ShivaFang

Members
  • Content count

    4
  • Joined

  • Last visited

Community Reputation

121 Neutral

About ShivaFang

  • Rank
    Newbie
  1. Unity

    Another engine you might like to try out is Stencyl.  Created for flash games, but has broadened it's scope now that flash is losing most of it's market support.   I haven't used Game Maker - but Unity and Stencyl are my top 2 of those that I have used.
  2. I actually learn more from playing bad games and learning what not to do.   Definitely play games in the same genre/theme as the game you are trying to make.   I like to play free games on kongregate.com - you get a lot of both the bad and the good there, and you can get a feel for what works and what doesn't.
  3. My suggestion would be;   1 - whip up a quick prototype with minimal graphics and the core functionality in place.     2 - Get people to test it.   3 - see if the end result matches what you think is supposed to happen.   Sometimes with a mechanic like this players will do the exact opposite of what you would expect them to do.   The problem I see resembles what happened with Sony's Legend of Dragoon, where you build up spirit and when you have a full bar you could change into a dragoon.  You could only use magic in Dragoon form, and it also had the ability to heal when you defended.  You build up spirit when you attack.  The intention was for them to fight in human form and every third or fourth round they would upgrade and kick some ass.   Now, what a lot of 'powergamer' player did was equip an accessory that gave them SP when they defended.  So they would do nothing but defend for several rounds (reducing damage and getting the minor healing) until they were ready to Dragoon up.  Thus, they only actually dealt damage with Dragoon characters, and never when in 'human' form.   When I read the original post - I can just see some form of unexpected power-game strategy like this to come out of it that is entirely unintentional and counter to your goals.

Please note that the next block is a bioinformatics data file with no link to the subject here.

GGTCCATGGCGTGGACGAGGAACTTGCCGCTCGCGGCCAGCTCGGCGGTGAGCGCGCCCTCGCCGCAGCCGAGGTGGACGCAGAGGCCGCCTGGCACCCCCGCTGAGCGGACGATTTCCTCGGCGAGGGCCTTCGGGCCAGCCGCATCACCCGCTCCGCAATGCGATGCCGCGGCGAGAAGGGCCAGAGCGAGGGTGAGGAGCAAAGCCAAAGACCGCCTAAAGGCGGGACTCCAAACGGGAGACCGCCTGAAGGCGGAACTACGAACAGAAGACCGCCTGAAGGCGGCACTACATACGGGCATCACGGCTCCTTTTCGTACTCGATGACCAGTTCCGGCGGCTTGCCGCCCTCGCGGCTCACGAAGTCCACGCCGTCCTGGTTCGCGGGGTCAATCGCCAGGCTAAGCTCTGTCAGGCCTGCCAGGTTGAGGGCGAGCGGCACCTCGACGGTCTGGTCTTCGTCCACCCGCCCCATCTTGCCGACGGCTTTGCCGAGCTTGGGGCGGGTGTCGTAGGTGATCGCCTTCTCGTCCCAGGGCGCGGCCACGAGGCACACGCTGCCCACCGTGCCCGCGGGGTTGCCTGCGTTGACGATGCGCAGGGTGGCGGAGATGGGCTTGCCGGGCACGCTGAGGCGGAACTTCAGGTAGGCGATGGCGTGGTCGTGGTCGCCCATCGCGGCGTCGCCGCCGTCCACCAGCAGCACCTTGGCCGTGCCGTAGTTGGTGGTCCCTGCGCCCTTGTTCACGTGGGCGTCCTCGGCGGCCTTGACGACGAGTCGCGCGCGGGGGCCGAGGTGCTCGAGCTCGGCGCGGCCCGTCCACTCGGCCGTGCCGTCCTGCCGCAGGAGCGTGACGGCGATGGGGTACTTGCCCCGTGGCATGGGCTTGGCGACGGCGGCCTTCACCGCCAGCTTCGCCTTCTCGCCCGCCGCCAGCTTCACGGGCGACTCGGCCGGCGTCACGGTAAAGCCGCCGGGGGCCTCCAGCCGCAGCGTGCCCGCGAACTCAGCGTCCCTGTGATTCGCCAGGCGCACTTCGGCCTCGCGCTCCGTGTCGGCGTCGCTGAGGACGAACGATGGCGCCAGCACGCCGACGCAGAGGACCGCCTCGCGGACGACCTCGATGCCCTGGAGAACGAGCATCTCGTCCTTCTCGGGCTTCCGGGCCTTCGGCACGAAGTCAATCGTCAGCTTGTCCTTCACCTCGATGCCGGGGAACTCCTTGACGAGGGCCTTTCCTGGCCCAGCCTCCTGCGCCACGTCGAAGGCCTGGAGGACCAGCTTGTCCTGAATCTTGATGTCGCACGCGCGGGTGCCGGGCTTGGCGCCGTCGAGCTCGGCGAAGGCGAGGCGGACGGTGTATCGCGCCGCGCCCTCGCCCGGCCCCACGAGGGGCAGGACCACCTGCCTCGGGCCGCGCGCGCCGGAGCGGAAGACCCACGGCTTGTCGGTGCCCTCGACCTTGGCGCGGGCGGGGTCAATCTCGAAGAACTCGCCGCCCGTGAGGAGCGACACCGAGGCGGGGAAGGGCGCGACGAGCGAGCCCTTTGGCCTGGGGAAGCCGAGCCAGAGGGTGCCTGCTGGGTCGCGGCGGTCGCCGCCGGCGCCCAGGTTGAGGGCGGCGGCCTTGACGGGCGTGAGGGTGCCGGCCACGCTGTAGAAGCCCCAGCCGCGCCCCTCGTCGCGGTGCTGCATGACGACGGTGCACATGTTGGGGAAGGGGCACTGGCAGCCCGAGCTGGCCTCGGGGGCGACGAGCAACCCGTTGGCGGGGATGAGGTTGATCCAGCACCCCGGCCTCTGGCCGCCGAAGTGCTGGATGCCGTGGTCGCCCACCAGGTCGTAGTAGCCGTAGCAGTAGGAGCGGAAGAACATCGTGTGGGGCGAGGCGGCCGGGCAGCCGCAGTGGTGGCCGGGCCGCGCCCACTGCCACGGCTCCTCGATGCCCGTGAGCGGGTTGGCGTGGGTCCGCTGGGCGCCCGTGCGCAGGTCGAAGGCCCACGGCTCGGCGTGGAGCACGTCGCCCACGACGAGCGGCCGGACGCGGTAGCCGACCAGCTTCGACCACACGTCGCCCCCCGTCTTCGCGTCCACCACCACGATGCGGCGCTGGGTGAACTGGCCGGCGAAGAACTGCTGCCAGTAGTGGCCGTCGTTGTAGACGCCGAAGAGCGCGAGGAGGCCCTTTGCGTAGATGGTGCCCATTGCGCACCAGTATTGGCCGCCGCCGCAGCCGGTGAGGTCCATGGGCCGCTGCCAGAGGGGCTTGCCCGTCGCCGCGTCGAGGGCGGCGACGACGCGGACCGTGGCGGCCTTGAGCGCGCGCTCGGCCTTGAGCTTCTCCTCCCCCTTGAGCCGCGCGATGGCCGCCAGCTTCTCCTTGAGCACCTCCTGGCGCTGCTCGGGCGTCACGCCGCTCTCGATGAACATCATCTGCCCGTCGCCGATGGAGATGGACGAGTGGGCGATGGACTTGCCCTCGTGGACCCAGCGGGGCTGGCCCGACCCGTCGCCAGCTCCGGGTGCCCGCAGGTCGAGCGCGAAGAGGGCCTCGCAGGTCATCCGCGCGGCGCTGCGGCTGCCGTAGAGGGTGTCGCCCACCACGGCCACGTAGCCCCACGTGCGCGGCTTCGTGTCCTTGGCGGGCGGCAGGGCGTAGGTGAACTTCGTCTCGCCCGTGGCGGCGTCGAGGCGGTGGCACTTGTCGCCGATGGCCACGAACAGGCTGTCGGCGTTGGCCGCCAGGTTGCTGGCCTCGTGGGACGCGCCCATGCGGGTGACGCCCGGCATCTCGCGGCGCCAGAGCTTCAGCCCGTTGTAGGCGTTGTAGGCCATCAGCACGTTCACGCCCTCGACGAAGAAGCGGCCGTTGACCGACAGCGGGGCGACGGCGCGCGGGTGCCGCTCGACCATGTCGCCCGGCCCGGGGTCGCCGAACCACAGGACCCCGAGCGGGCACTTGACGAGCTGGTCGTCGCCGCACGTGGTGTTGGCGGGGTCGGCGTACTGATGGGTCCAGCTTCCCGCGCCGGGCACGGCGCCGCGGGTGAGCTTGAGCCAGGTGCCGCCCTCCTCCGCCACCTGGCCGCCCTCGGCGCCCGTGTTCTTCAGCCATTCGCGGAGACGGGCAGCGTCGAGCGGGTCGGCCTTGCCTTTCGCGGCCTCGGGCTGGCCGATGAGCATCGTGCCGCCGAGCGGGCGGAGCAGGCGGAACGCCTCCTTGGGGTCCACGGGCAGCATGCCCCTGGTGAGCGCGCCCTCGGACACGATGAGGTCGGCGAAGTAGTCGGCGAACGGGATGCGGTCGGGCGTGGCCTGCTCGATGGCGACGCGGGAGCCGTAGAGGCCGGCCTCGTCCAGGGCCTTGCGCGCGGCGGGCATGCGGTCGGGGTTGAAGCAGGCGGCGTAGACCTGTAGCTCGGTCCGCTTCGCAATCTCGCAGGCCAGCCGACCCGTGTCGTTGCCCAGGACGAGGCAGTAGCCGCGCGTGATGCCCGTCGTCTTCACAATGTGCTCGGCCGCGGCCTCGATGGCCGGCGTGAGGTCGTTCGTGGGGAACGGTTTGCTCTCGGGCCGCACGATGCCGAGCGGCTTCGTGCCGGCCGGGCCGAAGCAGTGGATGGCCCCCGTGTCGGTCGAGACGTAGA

4.   Do not do this.  This opens the door to player griefing (moreso if there's a sellable drop on the same enemy).   Personal experience - In Final Fantasy XI I wanted to get the quest item for the Paladin Job, which drops off of a certain ghost that spawns about 5 or 6 times every night.  There was someone standing there all day waiting for it to spawn and killing it as soon as it popped up (I suspected botting, but I couldn't prove it).  The only way I could get the item was to buy it off the Auction House.   Even if a tradeable item is not involved, there is a subset of players that will abuse the system just to piss others off.   Guild Wars 2 achieves a nice balance with this - there are events and bosses that sometimes appear on the map that you can take out (most of them require a group, but not all, and they scale) but at no point are you required to complete it for a quest.  Success/fail of these missions chain into other events triggering - causing a bit of a domino effect.   Now granted - the idea of smaller servers that die and start up kind of mitigates this, and there is a market for town/empire building games using this structure; http://www.clapalong.com/ I remember when Batheo first started, my guild was on the top tier.  They start a new server every other week, I think (they are up to 68 servers!)  The problem with it is that servers 'die' as players leave - no one wants to join an 'old' server and players leave to join new servers.  The business model is based on selling 'perks' in order to build faster or pay to have an advantage - so each new server there are more ways to pay to have an advantage and get ahead before other players do.  You can play for free, but you'll lag behind a little unless you spend all day at it (and even then, there are those who pay for the edge AND play all day)   This business model is popular for games developed in China and Korea.   Here is another one that's quite popular; http://tk.koramgame.com/# In this one, you work as part of one of the Three Empires and you can purchase buffs that benefit all players on your team and send armies to capture cities.  They are up to 98 servers now (I think they start a new server every 3 weeks or so?)   I haven't seen this model used for an adventure MMO like WOW, but it might be worth checking out games that use something similar to what you are describing and see what is worth improving on.